The Chicago Bears are characterized by defense, the Miami Dolphins by passing, the Los Angeles Rams by running. And the New England Patriots are characterized by chaos.

In a perfect world, Patriots games would not be shown on NBC, CBS or ABC, but on PBS, where viewers are conditioned to the pleadings of Pledge Week. There is no ownership in the NFL more in need of help, love and money than the accident-prone Sullivans of Boston, now apparently facing their Last Hurrah in pro football. If you won't send them a check, you can at least pledge them your love by rooting for them on Sunday against Miami. And as their precocious and pugnacious general manager, Patrick (call me John L.) Sullivan, might say between rounds at the family dinner table: My father thanks you, my mother thanks you, my brothers thank you, my sisters thank you -- and on behalf of Don King and the Jacksons, our creditors thank you.

Think of the Patriots this way: They're not a team, they're a miniseries.

Until they beat the Jets two weeks ago, they were the only one of the eight original AFL teams that had not won a playoff game in the 20 years since the announcement of the merger. They have had bad management and bad labor.

Moving from the general to the specific, they have not beaten Miami in the Orange Bowl since 1966, Miami's first year in the league. (David Shula, said to be the new coach of the Philadelphia Eagles, was 7 years old at the time and confining his Xs and Os to alphabet soup.) New England's losing streak here has reached 18; in those 18 games the Patriots have been outscored by a mere 300 points. An entire generation of fans has grown old enough to vote without seeing its team win one here against the Flipper.

Not all of those years were lean -- just most. For example, from 1967 through 1975 the Patriots were 37-88-1, and in a turbulent six-year stretch between 1968 and 1973 they had five head coaches, including the legendary Clive Rush, who is remembered mainly for his introduction to the Boston media. The microphone was not grounded, and when Rush grabbed it to address the group, he was jolted and almost fried. Rush had some strange quirks, one being his insistence that, among other rooms, his locker room and his hotel room were being bugged by unknown agents with varying motivations. Rush was obsessed with media coverage, once leaving the selection of his starters to the beat writers. Upon meeting a new sportswriter, Rush often asked, "Are you fact, or flair?"

Rush was not the only coach to be in and out of New England under strange circumstances. Chuck Fairbanks, who had shaped a contender in his tenure, was "suspended" with one game to go in the 1978 season when owner Billy Sullivan learned that Fairbanks intended to bolt for the University of Colorado as soon as the season ended. The Patriots were 11-4 at the time of the suspension, and finished the regular season by losing here, as usual. Fairbanks was reinstated for the home playoff game against Houston, and to no one's surprise a demoralized Patriots team lost that, too.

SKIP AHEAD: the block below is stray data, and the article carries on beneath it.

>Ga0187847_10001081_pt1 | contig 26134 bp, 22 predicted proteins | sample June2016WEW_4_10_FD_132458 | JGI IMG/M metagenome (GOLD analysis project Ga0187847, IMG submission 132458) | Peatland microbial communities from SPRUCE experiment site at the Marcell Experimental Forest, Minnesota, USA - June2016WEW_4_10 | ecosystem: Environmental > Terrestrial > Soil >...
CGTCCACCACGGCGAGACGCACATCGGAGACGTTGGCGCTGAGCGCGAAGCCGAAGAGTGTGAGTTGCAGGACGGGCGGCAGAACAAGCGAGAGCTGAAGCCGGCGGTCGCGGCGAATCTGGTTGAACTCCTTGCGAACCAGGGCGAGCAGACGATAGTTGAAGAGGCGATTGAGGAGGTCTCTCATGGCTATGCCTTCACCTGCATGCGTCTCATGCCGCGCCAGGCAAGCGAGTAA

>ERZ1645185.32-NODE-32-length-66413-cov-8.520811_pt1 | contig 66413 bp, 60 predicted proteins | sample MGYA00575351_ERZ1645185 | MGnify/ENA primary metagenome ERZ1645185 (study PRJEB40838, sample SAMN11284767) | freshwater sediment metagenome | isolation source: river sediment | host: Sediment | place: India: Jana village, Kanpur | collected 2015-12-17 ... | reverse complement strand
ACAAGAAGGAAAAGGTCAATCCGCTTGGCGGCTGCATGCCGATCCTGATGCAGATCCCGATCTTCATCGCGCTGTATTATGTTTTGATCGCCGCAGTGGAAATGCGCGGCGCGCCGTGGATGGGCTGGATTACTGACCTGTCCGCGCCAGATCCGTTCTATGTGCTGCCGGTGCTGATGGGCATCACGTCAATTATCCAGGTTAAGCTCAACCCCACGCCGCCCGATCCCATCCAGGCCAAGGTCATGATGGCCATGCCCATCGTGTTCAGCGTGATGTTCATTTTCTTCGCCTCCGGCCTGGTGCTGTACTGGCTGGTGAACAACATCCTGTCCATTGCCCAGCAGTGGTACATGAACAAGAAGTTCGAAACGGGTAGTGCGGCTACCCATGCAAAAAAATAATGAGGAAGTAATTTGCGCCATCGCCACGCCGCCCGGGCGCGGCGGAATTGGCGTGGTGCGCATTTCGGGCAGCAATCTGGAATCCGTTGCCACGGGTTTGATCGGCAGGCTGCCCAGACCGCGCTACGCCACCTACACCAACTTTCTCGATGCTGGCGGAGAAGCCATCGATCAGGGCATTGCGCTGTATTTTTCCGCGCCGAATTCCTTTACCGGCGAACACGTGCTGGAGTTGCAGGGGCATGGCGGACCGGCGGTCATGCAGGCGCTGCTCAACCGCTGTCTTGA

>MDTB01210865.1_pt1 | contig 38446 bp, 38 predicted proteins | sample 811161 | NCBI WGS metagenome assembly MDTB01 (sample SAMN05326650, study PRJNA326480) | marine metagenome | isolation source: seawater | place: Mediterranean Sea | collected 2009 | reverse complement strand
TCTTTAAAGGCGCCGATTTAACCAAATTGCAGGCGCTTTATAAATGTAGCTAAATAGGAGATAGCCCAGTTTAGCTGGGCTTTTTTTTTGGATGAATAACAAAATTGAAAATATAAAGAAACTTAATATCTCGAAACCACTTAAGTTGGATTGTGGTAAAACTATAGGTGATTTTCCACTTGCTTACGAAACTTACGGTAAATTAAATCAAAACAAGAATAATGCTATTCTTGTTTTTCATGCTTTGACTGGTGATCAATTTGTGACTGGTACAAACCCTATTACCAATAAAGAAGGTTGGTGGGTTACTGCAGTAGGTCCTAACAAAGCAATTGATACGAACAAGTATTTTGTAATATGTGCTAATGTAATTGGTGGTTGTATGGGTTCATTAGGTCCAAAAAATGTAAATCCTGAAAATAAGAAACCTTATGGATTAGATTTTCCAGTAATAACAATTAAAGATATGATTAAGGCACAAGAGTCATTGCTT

You also may remember Ron Meyer. It was only last season when he was felled by a palace coup. Meyer fired defensive coordinator Rod Rust on Wednesday, and was himself fired on Thursday. Raymond Berry replaced Meyer, and immediately rehired Rust. Patrick Sullivan tried to make sense of it all of by explaining, "I really oppose disruptions in the middle of the season." The Patriots were 5-3 at the time, and it was very much in the middle of the season. The Patriots are the only NFL team to ever fire a coach with a winning record in midseason. But you could have guessed that, right?

A clearcut fourth in hometown fan popularity behind the Red Sox, Bruins and Celtics, the Patriots were an orphan franchise before moving into Schaefer (now Sullivan) Stadium in 1971. They flitted from field to field in the early years: Boston University, Boston College, Harvard, Fenway Park. They played one 1968 home game in Birmingham, Ala. Don't ask.

They've had more than their share of odd players and odd moments, this retrospective courtesy of Leigh Montville of the Boston Globe: There was Joe Kapp, who stayed just long enough to file suit against the NFL. There was King Corcoran, a fabled raconteur and minor league quarterback who came to camp driving a limousine that once belonged to Robert McNamara. There was linebacker Steve Kiner, who arrived driving a bus trailed by the police after skipping all the tolls on the Connecticut Turnpike. There was Bob Gladieux, a running back cut from the team who was sitting in the stands having a cocktail before the game when he heard himself paged -- and wound up in uniform to return the opening kickoff. And we haven't even mentioned the plan to change the team's name from the Boston to the Bay State Patriots, which was scotched when someone realized it wouldn't take the headline writers long to call the team the BS Patriots.

As for the Sullivans, well, they appear destined to sell the Patriots, regardless of what happens between now and the Super Bowl. They can't afford not to. Billy tried to buy out the minority stockholders, but a court ruled that the tender was ridiculously low. Chuck, the executive vice president son, is said to have lost millions promoting the Jacksons' Victory Tour, a tour that grossed zillions. Other interesting Sullivans include Pat, the general manager son who last week behaved like a heckling ferret, and Kathleen, a daughter who is married to Joe Alioto, the lawyer who helped Al Davis beat the whole NFL, including the portion controlled by her family.

Why root for the Patriots, you ask.

Because they've suffered enough.